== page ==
Jeremy Hunt made his business fortune by founding a publishing venture, Hotcourses, offering specialist further education to help students new and old to enhance or change their careers.
The Culture Secretary continues to resist pressure to find a new job, although the Leveson Inquiry heard yesterday that he told his adviser Adam Smith: "Everyone here thinks you need to go." Mr Hunt had previously assured his junior "it would not come to that", when Mr Smith's possible resignation was discussed.
Mr Hunt is hanging on, despite an episode described yesterday as a "calamity" for his Department of Culture, Media & Sport. But for the Culture Secretary it was not, apparently, a resigning matter. His friend David Cameron defiantly stands by him.
So what is it about Mr Hunt's management of his department that makes him so indispensable? We discover from the latest cache of exchanges released to Lord Justice Leveson that he ignored the DCMS's own lawyers when they warned him on 12 November 2010 not to get involved in the BSkyB takeover. "Do nothing," they told him. Yet a week later he wrote an impassioned letter to Mr Cameron saying it would be "totally wrong" to "cave in" to News Corp's opponents.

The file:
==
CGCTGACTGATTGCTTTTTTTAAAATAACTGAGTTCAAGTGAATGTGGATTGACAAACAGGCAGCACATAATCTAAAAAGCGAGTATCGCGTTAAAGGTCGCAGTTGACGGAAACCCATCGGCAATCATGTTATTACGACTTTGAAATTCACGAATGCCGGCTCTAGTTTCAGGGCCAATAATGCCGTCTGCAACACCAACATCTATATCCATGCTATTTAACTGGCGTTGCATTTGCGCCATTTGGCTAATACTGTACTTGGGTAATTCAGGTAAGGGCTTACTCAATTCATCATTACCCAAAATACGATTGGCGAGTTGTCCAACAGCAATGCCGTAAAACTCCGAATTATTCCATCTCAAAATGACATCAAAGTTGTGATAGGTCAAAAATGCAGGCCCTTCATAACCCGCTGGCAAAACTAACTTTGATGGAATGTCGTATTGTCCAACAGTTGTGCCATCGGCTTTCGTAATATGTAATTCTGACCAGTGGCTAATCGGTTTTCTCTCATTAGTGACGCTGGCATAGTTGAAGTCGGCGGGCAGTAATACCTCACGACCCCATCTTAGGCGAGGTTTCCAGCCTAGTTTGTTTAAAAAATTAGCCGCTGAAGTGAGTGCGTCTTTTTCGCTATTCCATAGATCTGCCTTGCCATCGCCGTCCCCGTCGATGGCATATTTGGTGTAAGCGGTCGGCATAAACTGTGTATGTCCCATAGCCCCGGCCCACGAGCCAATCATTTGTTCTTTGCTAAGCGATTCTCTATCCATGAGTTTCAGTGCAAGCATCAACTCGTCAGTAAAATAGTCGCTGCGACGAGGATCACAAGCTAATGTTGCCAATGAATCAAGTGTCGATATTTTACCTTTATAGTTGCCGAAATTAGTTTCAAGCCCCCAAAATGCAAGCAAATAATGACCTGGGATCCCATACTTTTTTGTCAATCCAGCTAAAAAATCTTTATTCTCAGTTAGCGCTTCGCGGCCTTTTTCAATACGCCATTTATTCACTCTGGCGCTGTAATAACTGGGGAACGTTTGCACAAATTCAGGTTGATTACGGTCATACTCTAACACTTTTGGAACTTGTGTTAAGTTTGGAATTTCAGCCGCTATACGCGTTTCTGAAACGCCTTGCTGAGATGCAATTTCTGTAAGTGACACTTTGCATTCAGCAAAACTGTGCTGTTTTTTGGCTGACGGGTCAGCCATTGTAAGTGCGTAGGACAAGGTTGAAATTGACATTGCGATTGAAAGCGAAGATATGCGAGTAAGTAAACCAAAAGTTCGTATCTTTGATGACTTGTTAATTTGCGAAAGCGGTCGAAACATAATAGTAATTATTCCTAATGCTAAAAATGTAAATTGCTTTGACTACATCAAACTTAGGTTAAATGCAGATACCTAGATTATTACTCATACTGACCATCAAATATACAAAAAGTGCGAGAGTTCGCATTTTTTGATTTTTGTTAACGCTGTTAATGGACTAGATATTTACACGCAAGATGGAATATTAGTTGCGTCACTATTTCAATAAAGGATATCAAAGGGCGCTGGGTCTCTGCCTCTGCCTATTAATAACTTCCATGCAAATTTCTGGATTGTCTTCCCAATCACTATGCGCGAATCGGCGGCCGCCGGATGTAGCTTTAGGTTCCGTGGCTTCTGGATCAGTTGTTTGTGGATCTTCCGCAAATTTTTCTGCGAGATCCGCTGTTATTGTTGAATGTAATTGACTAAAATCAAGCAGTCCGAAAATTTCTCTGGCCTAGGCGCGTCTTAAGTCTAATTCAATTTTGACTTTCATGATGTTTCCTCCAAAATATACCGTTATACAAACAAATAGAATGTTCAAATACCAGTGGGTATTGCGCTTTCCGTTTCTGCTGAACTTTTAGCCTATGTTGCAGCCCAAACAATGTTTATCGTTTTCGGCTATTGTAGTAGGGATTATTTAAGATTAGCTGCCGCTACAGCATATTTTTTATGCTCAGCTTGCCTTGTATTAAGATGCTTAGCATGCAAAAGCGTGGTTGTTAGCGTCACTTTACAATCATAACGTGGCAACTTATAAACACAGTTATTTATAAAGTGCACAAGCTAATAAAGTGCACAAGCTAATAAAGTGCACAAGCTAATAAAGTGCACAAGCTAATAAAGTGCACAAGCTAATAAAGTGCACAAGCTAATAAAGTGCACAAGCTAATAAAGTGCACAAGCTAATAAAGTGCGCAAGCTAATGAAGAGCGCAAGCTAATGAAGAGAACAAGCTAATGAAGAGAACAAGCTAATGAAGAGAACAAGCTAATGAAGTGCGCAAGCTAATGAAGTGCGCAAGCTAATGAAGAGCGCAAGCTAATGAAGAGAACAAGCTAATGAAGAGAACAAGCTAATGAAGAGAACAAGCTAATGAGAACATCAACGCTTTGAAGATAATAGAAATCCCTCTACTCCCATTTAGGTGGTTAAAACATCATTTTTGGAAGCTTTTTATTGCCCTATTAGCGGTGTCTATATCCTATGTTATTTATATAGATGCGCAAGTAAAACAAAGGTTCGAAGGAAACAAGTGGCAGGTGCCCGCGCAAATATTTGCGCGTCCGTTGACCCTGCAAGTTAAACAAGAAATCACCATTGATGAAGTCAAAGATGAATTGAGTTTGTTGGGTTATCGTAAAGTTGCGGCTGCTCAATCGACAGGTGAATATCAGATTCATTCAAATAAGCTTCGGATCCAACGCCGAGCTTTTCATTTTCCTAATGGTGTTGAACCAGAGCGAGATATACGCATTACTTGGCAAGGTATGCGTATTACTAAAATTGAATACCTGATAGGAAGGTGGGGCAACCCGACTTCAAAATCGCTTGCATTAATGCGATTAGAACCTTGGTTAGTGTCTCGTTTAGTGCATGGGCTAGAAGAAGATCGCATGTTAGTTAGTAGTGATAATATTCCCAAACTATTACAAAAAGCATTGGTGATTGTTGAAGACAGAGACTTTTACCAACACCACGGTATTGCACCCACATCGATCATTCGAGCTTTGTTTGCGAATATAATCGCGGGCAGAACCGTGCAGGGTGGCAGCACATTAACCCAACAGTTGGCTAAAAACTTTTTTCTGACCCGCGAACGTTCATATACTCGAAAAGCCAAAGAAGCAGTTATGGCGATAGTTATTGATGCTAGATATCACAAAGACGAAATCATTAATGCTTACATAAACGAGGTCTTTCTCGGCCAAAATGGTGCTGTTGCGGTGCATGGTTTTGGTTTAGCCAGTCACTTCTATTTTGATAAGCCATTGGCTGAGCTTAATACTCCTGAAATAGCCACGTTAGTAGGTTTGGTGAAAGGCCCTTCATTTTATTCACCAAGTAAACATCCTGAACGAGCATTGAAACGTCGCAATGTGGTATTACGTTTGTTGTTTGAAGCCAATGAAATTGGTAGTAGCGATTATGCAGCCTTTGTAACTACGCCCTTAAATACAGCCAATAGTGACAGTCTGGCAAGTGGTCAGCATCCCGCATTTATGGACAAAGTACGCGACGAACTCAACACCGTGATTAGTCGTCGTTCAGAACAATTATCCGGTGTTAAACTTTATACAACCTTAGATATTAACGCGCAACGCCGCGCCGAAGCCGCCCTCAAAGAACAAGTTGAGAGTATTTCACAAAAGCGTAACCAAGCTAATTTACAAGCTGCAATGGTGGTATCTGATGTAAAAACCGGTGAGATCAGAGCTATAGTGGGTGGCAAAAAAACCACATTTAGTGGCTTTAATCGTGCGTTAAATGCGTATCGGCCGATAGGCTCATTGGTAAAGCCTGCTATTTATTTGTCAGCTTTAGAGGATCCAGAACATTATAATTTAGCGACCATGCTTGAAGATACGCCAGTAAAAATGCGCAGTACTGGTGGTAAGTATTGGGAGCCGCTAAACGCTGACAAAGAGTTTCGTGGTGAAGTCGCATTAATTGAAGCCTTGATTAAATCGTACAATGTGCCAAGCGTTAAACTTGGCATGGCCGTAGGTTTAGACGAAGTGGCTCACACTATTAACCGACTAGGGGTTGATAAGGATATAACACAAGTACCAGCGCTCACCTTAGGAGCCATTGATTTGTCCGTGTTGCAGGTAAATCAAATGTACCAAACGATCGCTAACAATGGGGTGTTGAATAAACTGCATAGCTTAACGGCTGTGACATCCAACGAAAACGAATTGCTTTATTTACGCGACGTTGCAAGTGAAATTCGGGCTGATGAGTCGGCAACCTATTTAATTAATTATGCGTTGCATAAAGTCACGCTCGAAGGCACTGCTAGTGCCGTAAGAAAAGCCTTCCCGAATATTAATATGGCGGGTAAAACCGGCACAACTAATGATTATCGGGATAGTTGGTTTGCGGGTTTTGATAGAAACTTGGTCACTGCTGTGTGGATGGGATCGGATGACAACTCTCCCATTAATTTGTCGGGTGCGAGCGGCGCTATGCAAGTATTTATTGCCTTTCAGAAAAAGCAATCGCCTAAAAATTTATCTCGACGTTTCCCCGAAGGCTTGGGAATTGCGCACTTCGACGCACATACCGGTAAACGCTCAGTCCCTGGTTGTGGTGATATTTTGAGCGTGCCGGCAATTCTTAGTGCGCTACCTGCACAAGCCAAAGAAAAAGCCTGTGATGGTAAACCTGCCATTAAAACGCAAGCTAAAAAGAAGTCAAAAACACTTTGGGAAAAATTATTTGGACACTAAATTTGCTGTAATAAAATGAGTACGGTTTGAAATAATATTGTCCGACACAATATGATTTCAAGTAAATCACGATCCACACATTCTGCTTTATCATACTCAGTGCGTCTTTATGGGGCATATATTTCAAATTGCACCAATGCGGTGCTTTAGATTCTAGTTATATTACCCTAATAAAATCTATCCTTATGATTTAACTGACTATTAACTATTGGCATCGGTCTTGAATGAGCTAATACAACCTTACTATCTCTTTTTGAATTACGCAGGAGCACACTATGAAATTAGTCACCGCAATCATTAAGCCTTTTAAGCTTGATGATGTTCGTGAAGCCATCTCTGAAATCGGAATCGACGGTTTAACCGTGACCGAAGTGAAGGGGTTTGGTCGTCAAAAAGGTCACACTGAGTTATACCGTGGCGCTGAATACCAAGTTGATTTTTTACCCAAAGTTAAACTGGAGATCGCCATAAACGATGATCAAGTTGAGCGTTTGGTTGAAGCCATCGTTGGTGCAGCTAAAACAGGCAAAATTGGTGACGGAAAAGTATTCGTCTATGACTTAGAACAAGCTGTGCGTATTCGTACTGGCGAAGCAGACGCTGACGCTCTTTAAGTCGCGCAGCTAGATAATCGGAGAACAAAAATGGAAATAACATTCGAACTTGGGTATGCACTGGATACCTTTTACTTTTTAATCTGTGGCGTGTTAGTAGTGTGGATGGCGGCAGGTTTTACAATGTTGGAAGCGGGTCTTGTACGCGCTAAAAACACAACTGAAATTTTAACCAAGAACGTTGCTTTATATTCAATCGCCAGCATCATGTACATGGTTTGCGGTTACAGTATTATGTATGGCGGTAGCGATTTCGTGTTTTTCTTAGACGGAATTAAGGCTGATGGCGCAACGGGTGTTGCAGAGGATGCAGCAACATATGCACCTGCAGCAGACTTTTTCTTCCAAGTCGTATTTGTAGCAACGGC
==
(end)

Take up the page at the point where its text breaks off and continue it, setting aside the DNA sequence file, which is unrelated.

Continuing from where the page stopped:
We also learnt of the astonishing informality between Mr Hunt and News Corp's PR operative Fréd Michel. "Merci Papa", Mr Hunt texted the Frenchman after receiving a fawning message of congratulation over his appearance in a BBC interview. When Mr Hunt appeared in another round of interviews, Mr Michel again showed his approval. "U too Daddy," responded Mr Hunt.
"I can't believe you managed to do Newsnight as well! You have stamina Daddy!" said Mr Michel.
"Who's the daddy?" is a phrase coined by hardman actor Ray Winstone. In the relationship between Mr Hunt and the Murdoch lobbyist, it's a difficult question to answer.Reuse content